THROUGHOUT the coronavirus pandemic, our thoughts have turned to the healthcare heroes who have gone above and beyond their duty - as they always have and always will.

Every day, NHS staff walk fearlessly into our hospitals, facing a virus which threatens their own lives and relatives as much as their patients’. And they do it because there’s something in their DNA that calls on them to care.

Among those fighting to save lives on the frontline stands a new generation of nurses, paramedics and midwives, experiencing their career firsts in the middle of an unprecedented international public health emergency. They are fighting a highly infectious invisible killer with no cure and no treatments.

Each day they are facing situations even the most experienced hospital staff have never seen in their lifetimes.

They are the final year students who signed up out of goodwill.

And yet they are the same nurses paying £9,250 a year tuition fees for a degree course cut short by the Covid-19 crisis. They are the same members of staff asked to work an unpaid placement or waiting to be enrolled in a paid band 4 nursing role.

Until 2016-17, students studying a nursing degree received a bursary worth up to £16,454 a year. The bursary also met student tuition fees.

But in 2015 the Government unexpectedly scrapped the bursary. Doing so would increase the number of people training to be a nurse, according to the then-Chancellor George Osborne.

He couldn’t have been more wrong.

Since the Government scrapped NHS bursaries and replaced them with tuition fees and loans there has been a 23 per cent reduction in applications for nursing courses in England.

According to the Royal College of Nursing (RCN), it is a key reason why hospitals started this pandemic critically short of nurses - and why thousands of students have now been rushed to the frontline before their courses are finished.

The fear of running up huge debts has deterred many good candidates from becoming a nurse. Those that have gone ahead now face starting a new career with a huge financial burden.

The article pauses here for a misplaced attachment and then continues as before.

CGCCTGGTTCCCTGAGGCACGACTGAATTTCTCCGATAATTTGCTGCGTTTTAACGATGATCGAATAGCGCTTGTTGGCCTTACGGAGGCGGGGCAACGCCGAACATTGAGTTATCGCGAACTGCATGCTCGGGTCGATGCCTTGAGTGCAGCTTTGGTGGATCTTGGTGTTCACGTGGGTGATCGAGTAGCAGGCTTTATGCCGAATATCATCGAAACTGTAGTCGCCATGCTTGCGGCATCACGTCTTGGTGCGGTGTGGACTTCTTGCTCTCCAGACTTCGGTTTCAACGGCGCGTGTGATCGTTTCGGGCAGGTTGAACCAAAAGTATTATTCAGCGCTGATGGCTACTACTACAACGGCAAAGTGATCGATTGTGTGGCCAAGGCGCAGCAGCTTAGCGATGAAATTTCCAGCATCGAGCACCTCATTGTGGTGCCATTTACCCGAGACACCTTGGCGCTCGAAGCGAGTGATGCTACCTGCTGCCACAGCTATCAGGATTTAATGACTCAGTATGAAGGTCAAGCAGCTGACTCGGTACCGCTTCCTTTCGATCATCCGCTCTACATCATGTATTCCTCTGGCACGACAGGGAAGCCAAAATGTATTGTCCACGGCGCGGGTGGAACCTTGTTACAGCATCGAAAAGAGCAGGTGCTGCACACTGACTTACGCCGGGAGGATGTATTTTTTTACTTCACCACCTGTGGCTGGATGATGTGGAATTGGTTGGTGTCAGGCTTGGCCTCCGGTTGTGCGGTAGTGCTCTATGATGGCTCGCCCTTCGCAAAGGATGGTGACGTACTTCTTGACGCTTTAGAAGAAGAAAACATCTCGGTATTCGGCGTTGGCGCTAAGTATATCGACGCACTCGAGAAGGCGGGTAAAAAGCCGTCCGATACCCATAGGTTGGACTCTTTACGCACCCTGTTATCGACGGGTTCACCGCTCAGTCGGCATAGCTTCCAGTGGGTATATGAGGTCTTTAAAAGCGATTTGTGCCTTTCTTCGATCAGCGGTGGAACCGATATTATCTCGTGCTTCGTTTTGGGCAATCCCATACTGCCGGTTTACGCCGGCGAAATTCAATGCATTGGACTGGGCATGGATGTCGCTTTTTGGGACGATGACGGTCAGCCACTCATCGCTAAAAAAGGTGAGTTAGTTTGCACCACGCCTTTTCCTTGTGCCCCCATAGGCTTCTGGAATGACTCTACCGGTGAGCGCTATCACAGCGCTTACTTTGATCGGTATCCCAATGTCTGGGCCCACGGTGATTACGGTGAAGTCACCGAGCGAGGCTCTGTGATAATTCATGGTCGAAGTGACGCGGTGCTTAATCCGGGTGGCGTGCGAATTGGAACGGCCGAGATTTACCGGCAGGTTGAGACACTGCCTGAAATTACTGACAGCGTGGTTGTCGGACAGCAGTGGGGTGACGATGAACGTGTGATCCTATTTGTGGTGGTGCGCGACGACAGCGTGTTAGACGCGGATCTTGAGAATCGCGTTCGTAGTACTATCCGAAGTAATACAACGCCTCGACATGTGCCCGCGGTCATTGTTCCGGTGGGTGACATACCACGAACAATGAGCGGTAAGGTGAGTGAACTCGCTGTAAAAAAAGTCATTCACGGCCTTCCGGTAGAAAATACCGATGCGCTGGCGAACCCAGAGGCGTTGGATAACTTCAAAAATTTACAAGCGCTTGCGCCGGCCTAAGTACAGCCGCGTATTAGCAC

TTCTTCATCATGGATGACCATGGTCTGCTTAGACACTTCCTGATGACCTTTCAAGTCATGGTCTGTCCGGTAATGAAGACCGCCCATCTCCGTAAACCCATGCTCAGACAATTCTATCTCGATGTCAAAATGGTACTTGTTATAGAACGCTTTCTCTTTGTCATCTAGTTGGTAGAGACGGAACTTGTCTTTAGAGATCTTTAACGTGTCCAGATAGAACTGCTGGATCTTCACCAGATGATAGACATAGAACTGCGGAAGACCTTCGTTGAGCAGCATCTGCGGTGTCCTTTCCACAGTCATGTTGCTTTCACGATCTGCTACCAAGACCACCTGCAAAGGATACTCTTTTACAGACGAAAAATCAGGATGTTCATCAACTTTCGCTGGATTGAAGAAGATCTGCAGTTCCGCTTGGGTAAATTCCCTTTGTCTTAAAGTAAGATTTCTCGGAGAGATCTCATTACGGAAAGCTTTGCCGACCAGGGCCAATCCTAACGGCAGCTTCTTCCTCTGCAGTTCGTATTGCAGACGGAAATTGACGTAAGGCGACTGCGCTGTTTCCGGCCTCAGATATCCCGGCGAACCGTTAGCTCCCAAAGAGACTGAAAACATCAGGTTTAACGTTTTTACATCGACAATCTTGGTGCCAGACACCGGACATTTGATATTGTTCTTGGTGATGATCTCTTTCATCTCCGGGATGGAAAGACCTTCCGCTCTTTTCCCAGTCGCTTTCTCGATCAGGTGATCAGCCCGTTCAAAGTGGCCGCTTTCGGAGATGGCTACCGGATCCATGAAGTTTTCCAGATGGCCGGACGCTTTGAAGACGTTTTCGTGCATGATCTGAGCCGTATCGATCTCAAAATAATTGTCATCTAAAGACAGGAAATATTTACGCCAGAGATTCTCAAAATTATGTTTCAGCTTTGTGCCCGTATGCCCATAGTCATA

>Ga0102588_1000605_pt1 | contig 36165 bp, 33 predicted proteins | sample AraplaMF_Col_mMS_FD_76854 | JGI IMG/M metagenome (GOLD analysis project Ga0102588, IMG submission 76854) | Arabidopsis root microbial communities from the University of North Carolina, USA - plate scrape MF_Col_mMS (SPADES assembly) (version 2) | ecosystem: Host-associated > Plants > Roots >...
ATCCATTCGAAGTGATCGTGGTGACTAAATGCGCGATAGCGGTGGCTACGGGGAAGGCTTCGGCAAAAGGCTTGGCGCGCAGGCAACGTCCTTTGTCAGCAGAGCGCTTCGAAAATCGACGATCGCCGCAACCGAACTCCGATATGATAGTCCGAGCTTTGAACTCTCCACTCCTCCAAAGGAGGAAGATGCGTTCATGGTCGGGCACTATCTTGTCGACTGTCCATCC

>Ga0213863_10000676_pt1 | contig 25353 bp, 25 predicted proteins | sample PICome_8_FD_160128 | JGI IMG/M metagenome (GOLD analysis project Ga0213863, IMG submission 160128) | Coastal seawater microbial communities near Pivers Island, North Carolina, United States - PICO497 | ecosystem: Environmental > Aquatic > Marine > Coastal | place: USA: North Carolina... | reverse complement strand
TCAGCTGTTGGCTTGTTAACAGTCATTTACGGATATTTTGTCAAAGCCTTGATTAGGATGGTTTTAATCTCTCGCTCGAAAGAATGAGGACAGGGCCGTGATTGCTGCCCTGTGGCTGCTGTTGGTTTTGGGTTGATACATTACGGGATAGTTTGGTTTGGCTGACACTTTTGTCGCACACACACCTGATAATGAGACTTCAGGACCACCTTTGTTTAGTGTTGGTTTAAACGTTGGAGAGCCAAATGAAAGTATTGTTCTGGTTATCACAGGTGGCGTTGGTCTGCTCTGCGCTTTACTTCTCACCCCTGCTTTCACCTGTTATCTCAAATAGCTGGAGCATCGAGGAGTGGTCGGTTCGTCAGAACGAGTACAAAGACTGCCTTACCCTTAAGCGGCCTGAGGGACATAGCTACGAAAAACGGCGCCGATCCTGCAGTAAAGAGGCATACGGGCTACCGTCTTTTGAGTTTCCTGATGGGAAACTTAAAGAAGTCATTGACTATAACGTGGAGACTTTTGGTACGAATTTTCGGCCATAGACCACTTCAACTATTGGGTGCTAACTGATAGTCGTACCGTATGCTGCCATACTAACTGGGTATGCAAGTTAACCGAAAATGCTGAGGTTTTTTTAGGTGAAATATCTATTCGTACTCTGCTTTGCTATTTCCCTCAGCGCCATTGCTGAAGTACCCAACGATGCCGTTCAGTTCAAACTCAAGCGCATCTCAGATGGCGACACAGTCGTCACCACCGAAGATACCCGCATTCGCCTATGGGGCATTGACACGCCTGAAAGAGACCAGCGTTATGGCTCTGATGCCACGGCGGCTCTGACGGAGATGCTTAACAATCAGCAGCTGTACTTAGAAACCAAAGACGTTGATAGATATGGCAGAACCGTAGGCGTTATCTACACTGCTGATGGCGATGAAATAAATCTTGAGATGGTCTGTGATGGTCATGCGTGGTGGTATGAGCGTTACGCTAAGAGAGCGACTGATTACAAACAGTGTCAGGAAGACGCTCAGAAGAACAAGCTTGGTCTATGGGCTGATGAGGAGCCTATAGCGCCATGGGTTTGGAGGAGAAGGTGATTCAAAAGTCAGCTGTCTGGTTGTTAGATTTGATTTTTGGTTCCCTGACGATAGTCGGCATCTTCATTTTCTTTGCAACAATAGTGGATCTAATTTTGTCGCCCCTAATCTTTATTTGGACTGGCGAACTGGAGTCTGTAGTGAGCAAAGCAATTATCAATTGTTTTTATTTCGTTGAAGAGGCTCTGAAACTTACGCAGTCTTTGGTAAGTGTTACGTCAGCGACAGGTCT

Ironically, from the next academic year, starting in September 2020, all nursing students in England will get a £5,000-a-year maintenance grant. In addition, those who plan to work in areas with the greatest need, or in disciplines where there is a shortage, will receive another £3,000.

But that’s cold comfort for the thousands of student nurses currently in our hospitals.

Today, your County Gazette calls on the Government to scrap university tuition fees for academic year 2019/20 for student nurses who have shown their dedication to the NHS by serving in the coronavirus pandemic.

Already, Yeovil MP Marcus Fysh, pictured, has told your County Gazette he has written to Health Secretary Matt Hancock to ‘ask what can be done about current fees and debt’.

“Student nurses are an important part of the national effort to beat the virus and we need to reflect this,” he said.

“It’s great news that nursing bursaries are being introduced in September but I would like to see help offered to those currently on the frontline.”

The Royal College of Nursing has also backed the campaign, branding tuition fees for healthcare students a “mistake”.

The nursing institution says all students should have “fair pay and conditions” as new members of the NHS workforce.

Glenn Turp, regional director for the RCN Yorkshire and Humber, said: “Tuition fees for nursing courses were a mistake. The number of people applying for nursing dropped off a cliff when they were introduced.

They are a barrier to safely staffing hospital and other care settings and should be removed without delay.”

And he said brave students joining the frontline deserve to be recognised: “They have chosen to leave their courses early to join the workforce to help tackle the pandemic - they should be given fair pay and conditions.”

Newsquest approached the Treasury and the Department for Health and Social Care but they declined to comment.

A spokesperson for the Department of Education said: “We are grateful to all students who choose to support our NHS during this extremely difficult time and will be ensuring all students who do opt in are rewarded fairly for their hard work.”

If you agree it is unfair to ask student nurses to pay tuition fees while caring for coronavirus victims, click here to sign our petition